Audible kids’ sale: 5-7

So, Audible has a sale through 27 Nov 2017 on hundreds of children’s audiobooks. Below, find a list of books that caught my eye in the Ages 5-7 category. There’re many other great ones, I’m sure, and I’ve varying levels of interest in the ones listed. And I’m not taking the time to linkify them. Frankly, this list covers a lot of the books in the sale! One of the caveats with books for this age–many such books include great illustrations, which obviously aren’t included in an audiobook. I’ve left some books off the list just because they lose too much in this medium. Also…while I love the audiobook medium in part because of the scope it gives voice actors to enrich the experience, I also want my kids to get a lot of practice in reading, with the joy of reading enjoyable texts as an intrinsic motivation!

The list:

  • A Child’s History of the World – recommended by others, haven’t yet read/listened. An older perspective, I’m assuming with positives and negatives.
  • Ada Twist, Scientist. I’m always looking for STEM/girls books. The loss of pictures is a substantial loss.
  • Aesop’s Fables – self-explanatory.
  • Rabbit Ears books – stories from many different cultures. Gold.
  • A Bear Called Paddington – classic kids’ book
  • The Black Stallion – classic.
  • Brave Girl – child worker protests treatment of workers in early-20th-century New York. Power to the people!
  • Cam Jansen stories – kids’ mysteries (fun if I remember correctly) starring a kid with a photographic memory.
  • Hank the Cowdog stories – fun stories about a full-of-himself farm dog.
  • Catwings series by Ursula K. Le Guin. A matriarch of fantasy. Not sure if I’ve read more than her Earthsea series.
  • Charlie and the Chocolate Factory. Classic.
  • A Child’s Garden of Verses. Innocent verses by Stephenson.
  • Clementine books – looks like a fun exploration of a school-age girl’s life.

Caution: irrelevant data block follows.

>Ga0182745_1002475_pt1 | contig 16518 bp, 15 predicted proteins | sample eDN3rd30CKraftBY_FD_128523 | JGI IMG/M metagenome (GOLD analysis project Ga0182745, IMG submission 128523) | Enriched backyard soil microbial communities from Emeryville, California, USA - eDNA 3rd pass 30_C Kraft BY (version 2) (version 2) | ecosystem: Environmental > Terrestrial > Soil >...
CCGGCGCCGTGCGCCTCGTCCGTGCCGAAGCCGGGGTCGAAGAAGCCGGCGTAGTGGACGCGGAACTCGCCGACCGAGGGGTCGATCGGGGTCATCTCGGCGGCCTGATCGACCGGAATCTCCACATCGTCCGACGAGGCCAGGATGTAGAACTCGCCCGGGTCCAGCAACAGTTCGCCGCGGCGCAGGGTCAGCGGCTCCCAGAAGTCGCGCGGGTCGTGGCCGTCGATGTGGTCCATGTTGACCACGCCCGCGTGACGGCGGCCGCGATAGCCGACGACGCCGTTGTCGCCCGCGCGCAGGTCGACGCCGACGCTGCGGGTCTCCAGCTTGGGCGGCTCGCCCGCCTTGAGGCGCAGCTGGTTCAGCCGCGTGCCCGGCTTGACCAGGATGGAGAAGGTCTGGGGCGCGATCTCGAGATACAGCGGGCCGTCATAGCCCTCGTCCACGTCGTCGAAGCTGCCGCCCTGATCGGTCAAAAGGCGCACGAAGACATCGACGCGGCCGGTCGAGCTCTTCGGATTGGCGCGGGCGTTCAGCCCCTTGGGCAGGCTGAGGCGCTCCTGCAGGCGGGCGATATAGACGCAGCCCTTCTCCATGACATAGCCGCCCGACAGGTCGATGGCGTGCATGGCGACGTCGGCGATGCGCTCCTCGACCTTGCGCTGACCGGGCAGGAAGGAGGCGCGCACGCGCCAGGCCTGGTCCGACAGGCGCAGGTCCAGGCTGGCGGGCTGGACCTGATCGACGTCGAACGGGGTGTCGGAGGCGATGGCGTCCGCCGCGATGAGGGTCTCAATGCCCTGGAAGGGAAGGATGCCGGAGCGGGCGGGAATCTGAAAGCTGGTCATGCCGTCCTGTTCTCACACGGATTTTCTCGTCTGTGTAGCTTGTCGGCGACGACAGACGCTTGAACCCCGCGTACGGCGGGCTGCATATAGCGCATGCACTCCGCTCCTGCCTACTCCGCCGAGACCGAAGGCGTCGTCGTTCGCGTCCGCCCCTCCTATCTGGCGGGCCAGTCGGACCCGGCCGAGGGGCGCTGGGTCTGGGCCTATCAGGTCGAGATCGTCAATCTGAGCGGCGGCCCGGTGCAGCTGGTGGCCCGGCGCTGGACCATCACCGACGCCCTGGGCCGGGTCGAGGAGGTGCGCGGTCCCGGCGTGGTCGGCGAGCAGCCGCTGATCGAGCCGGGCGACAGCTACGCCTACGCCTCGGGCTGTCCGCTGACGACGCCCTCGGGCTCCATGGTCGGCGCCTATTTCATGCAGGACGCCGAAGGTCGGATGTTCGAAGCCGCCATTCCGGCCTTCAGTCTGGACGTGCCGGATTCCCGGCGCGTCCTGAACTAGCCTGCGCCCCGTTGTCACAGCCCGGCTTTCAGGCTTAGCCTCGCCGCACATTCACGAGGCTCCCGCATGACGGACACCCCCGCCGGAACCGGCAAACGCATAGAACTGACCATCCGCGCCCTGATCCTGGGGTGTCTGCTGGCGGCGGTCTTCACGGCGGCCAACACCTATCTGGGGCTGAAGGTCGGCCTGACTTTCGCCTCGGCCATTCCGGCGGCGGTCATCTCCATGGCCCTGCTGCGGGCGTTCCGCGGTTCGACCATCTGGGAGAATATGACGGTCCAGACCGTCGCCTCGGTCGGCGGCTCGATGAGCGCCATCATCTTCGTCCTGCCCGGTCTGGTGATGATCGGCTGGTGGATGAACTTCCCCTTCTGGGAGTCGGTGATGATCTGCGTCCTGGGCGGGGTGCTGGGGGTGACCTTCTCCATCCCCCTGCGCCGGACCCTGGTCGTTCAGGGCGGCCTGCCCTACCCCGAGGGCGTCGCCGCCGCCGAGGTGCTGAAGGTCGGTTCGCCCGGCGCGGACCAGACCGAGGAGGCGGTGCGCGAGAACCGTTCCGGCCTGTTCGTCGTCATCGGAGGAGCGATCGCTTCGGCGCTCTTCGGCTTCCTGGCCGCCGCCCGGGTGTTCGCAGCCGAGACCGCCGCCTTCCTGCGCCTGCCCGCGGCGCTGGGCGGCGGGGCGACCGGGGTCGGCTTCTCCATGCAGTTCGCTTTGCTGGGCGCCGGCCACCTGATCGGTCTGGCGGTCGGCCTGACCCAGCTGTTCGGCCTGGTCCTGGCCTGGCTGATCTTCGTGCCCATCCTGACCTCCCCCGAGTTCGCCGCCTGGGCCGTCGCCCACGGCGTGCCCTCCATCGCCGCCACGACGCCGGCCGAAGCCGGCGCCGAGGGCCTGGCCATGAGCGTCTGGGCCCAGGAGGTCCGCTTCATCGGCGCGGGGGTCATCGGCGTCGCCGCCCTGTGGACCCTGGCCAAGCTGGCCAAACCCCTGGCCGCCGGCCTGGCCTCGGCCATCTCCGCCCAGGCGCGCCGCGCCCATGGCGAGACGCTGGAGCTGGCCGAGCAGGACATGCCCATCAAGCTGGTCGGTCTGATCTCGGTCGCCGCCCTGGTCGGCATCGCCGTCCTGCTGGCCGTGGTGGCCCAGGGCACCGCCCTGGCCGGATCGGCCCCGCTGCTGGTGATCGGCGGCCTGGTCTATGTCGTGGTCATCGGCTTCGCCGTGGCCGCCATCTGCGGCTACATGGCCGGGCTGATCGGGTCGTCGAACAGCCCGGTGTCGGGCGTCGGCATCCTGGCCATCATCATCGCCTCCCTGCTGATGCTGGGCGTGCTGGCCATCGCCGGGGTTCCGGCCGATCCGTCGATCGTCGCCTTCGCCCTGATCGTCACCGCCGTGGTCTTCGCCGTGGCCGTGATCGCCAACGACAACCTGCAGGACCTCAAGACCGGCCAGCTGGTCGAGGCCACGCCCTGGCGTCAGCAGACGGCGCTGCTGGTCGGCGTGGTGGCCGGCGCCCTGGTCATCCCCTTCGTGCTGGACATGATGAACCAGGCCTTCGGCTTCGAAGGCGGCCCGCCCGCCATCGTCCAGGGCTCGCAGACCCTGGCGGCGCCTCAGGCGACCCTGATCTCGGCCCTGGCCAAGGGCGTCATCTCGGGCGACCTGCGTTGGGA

• The Courage of Sarah Noble – A classic–but I don’t remember much about it.
  • Happy Little Family (and other books in series) by Rebecca Caudill. Looks like an innocent older book about a bygone era.
  • Henry Huggins by Beverly Cleary. I have good memories of reading Cleary books as a kid. I’ve recently seen criticism of them as fairly misogynous and encouraging obnoxious behavior–this doesn’t surprise me a lot, but I’d have to re-sample.
  • The Hen Who Wouldn’t Give Up – perhaps a good growth-mindset read.
  • I Could Do That! Esther Morris Gets Women the Vote – Girl power FTW! A little trepidation–it sounds as though the illustrations are a big part of this book.
  • Hurricanes! Again–illustrations?
  • Johnny Appleseed
  • Various books by Jean Fritz. Well-told bios, probably well-infused with American mythology.
  • Martin’s Big Words: The Life of Dr. Martin Luther King, Jr. [illustrations?]
  • Lincoln And Douglass An American Friendship [illustrations?]
  • The Matchlock Gun – Revolutionary War hist. fiction
  • On Sand Island [illustrations?] – values hard work, goal pursuit, cooperation. A boy builds a boat.
  • Sadako and the Thousand Paper Cranes. Illustrations add a lot to this book. Lovely story of a girl with leukemia from the atomic bombings of Japan. Sweet but sad.
  • Scaredy Squirrel – growth mindset, anxiety
  • Jesus Storybook Bible – great children’s bible that weaves together a narrative. Not the moralistic or the fragmented approach that many take.
  • The Story for Children – a storybook bible
  • The Tales of Uncle Remus: The Adventures of Brer Rabbit – apparently “translated” into a contemporary context. If I understand correctly, this may be less likely than some versions to evoke !?!?!? reactions on race perspectives than other versions–but do your own investigation.
  • Treasury of Egyptian Mythology. Yum.
  • The War with Grandpa. Looks like fun.
  • Giving Thanks: A Native American Good Morning Message. A shame to miss out on the illustrations, but audiobook reviews are good.

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